There are days that I want to hurl heavy, hurtful things at G-d, stomp my feet and yell as loud as I possibly can, because I’m just so mad at Him.

Do all of these things mean that I am not happy?

I’ve often allowed myself to believe that.

When I’ve woken up in a bad mood, I have allowed that bad mood to control my day, because I was obviously just not happy. Why try to fight something that is not in my control? I’m not happy, why try to be?

Once, during a conversation with a close friend about happiness, sadness and all that comes in between, I mentioned something of that nature. I said, “I don’t feel like I control my moods, it all depends on how I wake up.”

She laughed, startling me, and refused to accept that that was the truth.

I took her laughter as a challenge, and the next time I woke up in a bad mood, I did all I could in my power to fight it, and transform that mood.

I succeeded.

The next time I woke up in a bad mood, I tried it again, with the memory of my prior success giving me confidence.

I failed.

Because there is no absolute path to happiness.

Because I’m learning that happiness does not mean that we don’t cry, that we don’t have bad days, that we don’t fight or say stupid things. Happiness does not mean that we have everything we could need or want, that everything is working in our favor, or that the sun is shining brightly.

True happiness is so much deeper, and I’ve finally begun to really understand that.

I want to say that true happiness comes from having a job you love, or being surrounded by people who love you, but these are privileged things to say. These are things that bring me happiness, but are often not possible for others to achieve, for various reasons. I have barely yet lived my life, and I am not foolish to think that I have dealt with life’s most painful challenges, and maintained my happiness through them. I have experienced pain, but in no way that compares to the level of pain that others have, thank G-d. So I feel cruel to claim that I have the key to happiness, because I most certainly do not. But, I will share the one thing that I have discovered that has brought me happiness, that I hope all can have as well.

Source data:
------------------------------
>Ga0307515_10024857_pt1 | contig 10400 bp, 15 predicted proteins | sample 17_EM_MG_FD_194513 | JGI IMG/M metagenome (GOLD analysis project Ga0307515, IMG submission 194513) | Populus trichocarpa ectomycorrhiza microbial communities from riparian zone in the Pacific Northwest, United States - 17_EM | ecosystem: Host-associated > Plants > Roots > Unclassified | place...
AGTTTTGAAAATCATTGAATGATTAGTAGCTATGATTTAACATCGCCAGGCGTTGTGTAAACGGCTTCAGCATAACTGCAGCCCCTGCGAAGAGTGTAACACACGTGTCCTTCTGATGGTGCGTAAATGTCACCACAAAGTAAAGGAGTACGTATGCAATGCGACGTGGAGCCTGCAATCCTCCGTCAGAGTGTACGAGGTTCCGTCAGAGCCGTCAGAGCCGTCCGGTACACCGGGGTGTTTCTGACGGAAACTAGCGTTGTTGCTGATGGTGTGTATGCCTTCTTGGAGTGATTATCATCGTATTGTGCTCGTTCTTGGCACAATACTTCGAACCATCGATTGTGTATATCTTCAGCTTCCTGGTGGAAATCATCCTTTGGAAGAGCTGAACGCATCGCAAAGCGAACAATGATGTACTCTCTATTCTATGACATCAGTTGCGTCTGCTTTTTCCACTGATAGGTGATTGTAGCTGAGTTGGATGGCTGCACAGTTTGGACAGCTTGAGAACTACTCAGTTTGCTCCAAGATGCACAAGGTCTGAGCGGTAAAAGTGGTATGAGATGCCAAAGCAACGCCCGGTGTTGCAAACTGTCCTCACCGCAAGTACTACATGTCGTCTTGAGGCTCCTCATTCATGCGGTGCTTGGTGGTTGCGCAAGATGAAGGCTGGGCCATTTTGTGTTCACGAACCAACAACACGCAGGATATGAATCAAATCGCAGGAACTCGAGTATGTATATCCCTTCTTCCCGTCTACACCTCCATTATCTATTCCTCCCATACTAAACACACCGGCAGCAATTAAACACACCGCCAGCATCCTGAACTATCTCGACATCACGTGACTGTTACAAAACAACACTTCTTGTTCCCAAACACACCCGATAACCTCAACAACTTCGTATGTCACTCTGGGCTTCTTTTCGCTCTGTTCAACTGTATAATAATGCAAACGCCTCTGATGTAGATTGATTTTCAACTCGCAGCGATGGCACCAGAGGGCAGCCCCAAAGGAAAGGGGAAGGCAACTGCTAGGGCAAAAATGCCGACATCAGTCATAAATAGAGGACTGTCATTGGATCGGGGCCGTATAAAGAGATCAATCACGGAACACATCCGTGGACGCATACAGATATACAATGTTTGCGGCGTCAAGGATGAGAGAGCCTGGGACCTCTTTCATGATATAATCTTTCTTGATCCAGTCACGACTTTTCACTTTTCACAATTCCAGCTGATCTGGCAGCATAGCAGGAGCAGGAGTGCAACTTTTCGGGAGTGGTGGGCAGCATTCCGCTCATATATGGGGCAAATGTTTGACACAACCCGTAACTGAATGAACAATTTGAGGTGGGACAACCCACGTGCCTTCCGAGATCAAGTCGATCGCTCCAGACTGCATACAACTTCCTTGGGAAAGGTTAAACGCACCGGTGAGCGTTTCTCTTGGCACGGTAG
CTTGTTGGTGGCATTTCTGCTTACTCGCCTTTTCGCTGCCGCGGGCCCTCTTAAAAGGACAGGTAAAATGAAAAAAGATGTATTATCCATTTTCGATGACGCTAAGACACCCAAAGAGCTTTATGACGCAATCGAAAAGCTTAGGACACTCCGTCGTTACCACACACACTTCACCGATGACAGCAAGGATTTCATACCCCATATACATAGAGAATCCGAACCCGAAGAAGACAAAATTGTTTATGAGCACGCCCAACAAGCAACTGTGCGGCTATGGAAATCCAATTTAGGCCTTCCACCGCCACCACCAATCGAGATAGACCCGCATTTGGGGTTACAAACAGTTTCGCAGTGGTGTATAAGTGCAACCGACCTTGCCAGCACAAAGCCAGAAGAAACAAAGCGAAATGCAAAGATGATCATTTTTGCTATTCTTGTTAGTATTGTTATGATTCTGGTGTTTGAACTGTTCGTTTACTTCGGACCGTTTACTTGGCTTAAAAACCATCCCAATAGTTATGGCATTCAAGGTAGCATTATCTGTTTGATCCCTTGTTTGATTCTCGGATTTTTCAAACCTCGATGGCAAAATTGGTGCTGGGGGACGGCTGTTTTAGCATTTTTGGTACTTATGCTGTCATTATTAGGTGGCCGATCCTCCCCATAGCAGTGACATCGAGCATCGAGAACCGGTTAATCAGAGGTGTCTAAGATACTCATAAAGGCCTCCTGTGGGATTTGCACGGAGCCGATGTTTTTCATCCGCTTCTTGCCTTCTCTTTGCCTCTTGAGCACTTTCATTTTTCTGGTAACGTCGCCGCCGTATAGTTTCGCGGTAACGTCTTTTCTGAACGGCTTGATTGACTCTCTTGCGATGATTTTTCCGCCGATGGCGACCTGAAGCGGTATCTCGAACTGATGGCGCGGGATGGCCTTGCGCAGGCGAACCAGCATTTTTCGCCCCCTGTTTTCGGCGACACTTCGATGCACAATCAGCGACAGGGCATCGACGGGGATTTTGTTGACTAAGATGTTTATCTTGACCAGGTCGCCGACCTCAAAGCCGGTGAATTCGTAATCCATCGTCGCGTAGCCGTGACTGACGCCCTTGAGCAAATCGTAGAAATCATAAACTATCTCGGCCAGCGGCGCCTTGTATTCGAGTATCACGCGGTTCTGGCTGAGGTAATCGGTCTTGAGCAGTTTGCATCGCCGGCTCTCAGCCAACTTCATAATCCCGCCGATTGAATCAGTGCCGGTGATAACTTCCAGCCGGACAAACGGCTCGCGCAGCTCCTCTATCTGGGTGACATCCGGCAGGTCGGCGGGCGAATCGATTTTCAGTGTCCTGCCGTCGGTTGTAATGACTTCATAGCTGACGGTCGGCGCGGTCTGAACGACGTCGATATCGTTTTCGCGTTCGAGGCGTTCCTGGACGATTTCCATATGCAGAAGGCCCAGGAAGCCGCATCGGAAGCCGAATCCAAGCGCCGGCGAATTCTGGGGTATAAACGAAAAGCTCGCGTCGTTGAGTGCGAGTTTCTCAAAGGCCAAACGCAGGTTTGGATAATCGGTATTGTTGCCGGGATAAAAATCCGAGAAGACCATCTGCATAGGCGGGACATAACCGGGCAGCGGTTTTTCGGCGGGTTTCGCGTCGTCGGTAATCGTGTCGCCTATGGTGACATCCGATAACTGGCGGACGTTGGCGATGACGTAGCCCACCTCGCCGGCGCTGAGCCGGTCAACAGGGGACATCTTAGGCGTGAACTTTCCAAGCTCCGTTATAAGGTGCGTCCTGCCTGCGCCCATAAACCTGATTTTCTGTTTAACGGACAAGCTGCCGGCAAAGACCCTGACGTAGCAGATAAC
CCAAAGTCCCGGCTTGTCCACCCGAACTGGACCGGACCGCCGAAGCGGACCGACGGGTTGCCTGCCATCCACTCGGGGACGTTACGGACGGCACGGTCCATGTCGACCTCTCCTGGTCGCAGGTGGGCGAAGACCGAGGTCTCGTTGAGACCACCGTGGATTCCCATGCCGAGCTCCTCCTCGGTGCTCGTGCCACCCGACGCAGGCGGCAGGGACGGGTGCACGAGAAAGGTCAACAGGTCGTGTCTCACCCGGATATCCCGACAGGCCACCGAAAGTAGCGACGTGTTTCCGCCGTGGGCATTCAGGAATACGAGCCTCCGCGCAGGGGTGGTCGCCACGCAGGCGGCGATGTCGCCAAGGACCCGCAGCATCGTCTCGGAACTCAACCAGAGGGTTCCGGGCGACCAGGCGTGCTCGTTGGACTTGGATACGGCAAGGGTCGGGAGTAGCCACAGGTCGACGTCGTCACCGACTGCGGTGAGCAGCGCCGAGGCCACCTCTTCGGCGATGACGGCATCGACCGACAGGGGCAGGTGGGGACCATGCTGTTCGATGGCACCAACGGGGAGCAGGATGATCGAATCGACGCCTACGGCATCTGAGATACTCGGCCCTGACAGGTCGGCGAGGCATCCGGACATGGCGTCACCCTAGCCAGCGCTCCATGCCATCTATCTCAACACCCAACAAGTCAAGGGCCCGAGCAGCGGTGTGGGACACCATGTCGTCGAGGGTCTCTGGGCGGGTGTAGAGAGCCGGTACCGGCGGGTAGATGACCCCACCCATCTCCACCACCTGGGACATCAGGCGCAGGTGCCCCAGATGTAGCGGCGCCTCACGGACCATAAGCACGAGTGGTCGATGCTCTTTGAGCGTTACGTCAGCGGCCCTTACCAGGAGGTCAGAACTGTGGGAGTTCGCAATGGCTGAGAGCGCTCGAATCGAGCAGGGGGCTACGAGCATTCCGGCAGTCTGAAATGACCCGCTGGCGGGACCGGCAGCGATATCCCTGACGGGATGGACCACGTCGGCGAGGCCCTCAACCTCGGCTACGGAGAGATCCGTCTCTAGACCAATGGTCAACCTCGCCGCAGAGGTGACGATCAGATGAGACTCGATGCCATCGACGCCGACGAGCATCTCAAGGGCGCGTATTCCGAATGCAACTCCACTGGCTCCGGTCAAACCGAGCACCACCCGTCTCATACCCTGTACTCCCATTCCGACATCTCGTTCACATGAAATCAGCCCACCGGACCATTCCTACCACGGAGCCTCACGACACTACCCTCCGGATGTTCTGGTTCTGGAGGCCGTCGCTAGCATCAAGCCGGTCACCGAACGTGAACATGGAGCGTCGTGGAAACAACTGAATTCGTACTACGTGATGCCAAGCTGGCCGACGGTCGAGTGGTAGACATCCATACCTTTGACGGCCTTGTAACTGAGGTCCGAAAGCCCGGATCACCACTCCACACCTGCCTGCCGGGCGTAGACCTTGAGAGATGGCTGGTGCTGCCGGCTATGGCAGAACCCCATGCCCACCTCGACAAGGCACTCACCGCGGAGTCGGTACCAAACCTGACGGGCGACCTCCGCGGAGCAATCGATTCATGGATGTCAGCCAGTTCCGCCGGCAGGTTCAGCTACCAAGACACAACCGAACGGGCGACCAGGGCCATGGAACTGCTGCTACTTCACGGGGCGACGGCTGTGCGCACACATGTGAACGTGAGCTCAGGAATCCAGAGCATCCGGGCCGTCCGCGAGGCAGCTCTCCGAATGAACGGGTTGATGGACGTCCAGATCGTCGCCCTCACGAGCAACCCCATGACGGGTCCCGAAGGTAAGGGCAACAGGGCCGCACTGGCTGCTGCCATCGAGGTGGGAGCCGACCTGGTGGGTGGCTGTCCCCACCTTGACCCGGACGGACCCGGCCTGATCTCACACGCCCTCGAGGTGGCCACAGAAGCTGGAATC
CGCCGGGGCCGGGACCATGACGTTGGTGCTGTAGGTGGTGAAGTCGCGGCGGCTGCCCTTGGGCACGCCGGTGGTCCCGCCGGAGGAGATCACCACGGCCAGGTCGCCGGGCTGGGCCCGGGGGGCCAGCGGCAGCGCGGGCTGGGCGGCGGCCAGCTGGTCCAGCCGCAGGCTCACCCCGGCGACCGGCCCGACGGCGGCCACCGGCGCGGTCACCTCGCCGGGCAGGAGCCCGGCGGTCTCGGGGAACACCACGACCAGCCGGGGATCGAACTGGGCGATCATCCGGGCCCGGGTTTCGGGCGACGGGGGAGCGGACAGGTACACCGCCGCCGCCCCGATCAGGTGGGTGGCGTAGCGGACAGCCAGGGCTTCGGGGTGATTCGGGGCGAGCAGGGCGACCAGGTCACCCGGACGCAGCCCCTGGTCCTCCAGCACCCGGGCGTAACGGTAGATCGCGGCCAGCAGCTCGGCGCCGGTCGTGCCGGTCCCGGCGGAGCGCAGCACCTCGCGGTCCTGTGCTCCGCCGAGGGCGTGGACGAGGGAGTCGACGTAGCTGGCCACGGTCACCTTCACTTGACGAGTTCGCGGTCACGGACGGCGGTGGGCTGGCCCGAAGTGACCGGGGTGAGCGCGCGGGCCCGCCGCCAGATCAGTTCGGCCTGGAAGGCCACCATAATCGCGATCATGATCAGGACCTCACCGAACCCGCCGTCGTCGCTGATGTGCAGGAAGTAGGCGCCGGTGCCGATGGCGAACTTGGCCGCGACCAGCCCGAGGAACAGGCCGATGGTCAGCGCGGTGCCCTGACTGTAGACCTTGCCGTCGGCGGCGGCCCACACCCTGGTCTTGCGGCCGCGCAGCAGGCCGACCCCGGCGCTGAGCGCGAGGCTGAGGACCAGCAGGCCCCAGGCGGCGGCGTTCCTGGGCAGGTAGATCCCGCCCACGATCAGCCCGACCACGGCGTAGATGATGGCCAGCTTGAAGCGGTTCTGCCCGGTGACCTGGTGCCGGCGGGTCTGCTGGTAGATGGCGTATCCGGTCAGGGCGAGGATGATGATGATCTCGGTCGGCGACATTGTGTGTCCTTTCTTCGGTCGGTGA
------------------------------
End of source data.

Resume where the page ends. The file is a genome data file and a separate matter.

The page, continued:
It is an awareness that I try to sharpen every, single, day of my life:

I am not the most important person in my world.

Are you laughing? Maybe you’re saying “are you kidding, you absolute child? Obviously you aren’t, you spoiled, privileged, little girl.”

Did you say that? If yes, that’s okay. I get it. It seems like an incredibly simple concept that literally everyone should be aware of.

Yet, it is the single most powerful contributor to my happiness.

I am not the most important person in my world.

How does that practically make a mark on my happiness?

It reminds me that my job on earth is to give.

I have been given skills, gifts, and opportunities that are for me to use to make this world a better place.

It has allowed me to build a strong relationship with my G-d, even when I want to hurt Him with all my might. It has allowed my ego to step aside, even for just a few minutes each day, and recognize that it’s not about me. This world is so much bigger than I am, and it is filled with incredible, unique individuals, and I am a part of the tapestry. I have an important role to fill, and nobody else can replace me – but my contribution to this world is much more valuable than my happiness.

You may say that is the path to negative thoughts of oneself, but I’ve found it to be quite the contrary – it has made me value myself in a whole new way and keeps my perspective on how I can give, rather than in which ways I can take.

And I am happy.

Are there things that I really, really want?

Are there things that I believe I need, and that I don’t have?

Are there moments in which I collapse from the pain that life brings?

Are there nights and days that I wonder about my future, afraid?

The answer to all of these is a resounding yes.